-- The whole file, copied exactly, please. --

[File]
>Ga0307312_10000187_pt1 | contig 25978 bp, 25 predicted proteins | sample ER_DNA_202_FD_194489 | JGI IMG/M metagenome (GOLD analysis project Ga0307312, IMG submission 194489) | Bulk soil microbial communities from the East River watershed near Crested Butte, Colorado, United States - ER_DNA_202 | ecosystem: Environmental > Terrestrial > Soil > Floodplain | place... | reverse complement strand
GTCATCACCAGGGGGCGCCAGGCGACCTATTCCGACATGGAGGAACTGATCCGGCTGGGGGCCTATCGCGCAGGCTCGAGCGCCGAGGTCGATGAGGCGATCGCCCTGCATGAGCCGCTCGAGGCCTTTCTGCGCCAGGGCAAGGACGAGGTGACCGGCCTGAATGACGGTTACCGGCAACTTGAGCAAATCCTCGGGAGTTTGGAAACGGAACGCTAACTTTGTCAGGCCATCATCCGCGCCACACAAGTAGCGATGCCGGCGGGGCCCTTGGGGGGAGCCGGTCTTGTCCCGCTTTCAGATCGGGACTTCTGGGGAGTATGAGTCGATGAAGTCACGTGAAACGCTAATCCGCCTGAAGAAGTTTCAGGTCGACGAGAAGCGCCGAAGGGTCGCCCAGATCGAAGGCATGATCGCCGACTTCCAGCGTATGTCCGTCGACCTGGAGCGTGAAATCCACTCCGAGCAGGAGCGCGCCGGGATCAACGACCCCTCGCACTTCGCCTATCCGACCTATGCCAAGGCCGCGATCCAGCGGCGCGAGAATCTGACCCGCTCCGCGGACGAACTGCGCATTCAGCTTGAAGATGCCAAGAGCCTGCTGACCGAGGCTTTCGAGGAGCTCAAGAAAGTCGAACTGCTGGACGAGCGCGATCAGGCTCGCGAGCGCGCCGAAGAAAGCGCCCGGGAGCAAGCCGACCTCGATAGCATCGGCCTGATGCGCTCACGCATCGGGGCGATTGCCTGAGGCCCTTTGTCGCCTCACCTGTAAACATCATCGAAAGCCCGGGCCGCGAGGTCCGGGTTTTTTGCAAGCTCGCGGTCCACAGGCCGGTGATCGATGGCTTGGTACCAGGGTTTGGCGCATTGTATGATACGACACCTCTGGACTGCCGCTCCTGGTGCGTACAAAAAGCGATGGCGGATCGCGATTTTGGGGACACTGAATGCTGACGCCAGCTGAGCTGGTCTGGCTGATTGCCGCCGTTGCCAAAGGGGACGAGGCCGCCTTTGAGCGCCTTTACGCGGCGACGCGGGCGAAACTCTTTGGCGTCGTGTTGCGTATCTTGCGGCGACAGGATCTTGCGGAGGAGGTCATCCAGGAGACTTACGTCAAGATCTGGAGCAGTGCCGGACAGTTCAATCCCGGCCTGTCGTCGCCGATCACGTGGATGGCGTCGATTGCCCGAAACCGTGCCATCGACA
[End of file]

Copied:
>Ga0307312_10000187_pt1 | contig 25978 bp, 25 predicted proteins | sample ER_DNA_202_FD_194489 | JGI IMG/M metagenome (GOLD analysis project Ga0307312, IMG submission 194489) | Bulk soil microbial communities from the East River watershed near Crested Butte, Colorado, United States - ER_DNA_202 | ecosystem: Environmental > Terrestrial > Soil > Floodplain | place... | reverse complement strand
GTCATCACCAGGGGGCGCCAGGCGACCTATTCCGACATGGAGGAACTGATCCGGCTGGGGGCCTATCGCGCAGGCTCGAGCGCCGAGGTCGATGAGGCGATCGCCCTGCATGAGCCGCTCGAGGCCTTTCTGCGCCAGGGCAAGGACGAGGTGACCGGCCTGAATGACGGTTACCGGCAACTTGAGCAAATCCTCGGGAGTTTGGAAACGGAACGCTAACTTTGTCAGGCCATCATCCGCGCCACACAAGTAGCGATGCCGGCGGGGCCCTTGGGGGGAGCCGGTCTTGTCCCGCTTTCAGATCGGGACTTCTGGGGAGTATGAGTCGATGAAGTCACGTGAAACGCTAATCCGCCTGAAGAAGTTTCAGGTCGACGAGAAGCGCCGAAGGGTCGCCCAGATCGAAGGCATGATCGCCGACTTCCAGCGTATGTCCGTCGACCTGGAGCGTGAAATCCACTCCGAGCAGGAGCGCGCCGGGATCAACGACCCCTCGCACTTCGCCTATCCGACCTATGCCAAGGCCGCGATCCAGCGGCGCGAGAATCTGACCCGCTCCGCGGACGAACTGCGCATTCAGCTTGAAGATGCCAAGAGCCTGCTGACCGAGGCTTTCGAGGAGCTCAAGAAAGTCGAACTGCTGGACGAGCGCGATCAGGCTCGCGAGCGCGCCGAAGAAAGCGCCCGGGAGCAAGCCGACCTCGATAGCATCGGCCTGATGCGCTCACGCATCGGGGCGATTGCCTGAGGCCCTTTGTCGCCTCACCTGTAAACATCATCGAAAGCCCGGGCCGCGAGGTCCGGGTTTTTTGCAAGCTCGCGGTCCACAGGCCGGTGATCGATGGCTTGGTACCAGGGTTTGGCGCATTGTATGATACGACACCTCTGGACTGCCGCTCCTGGTGCGTACAAAAAGCGATGGCGGATCGCGATTTTGGGGACACTGAATGCTGACGCCAGCTGAGCTGGTCTGGCTGATTGCCGCCGTTGCCAAAGGGGACGAGGCCGCCTTTGAGCGCCTTTACGCGGCGACGCGGGCGAAACTCTTTGGCGTCGTGTTGCGTATCTTGCGGCGACAGGATCTTGCGGAGGAGGTCATCCAGGAGACTTACGTCAAGATCTGGAGCAGTGCCGGACAGTTCAATCCCGGCCTGTCGTCGCCGATCACGTGGATGGCGTCGATTGCCCGAAACCGTGCCATCGACA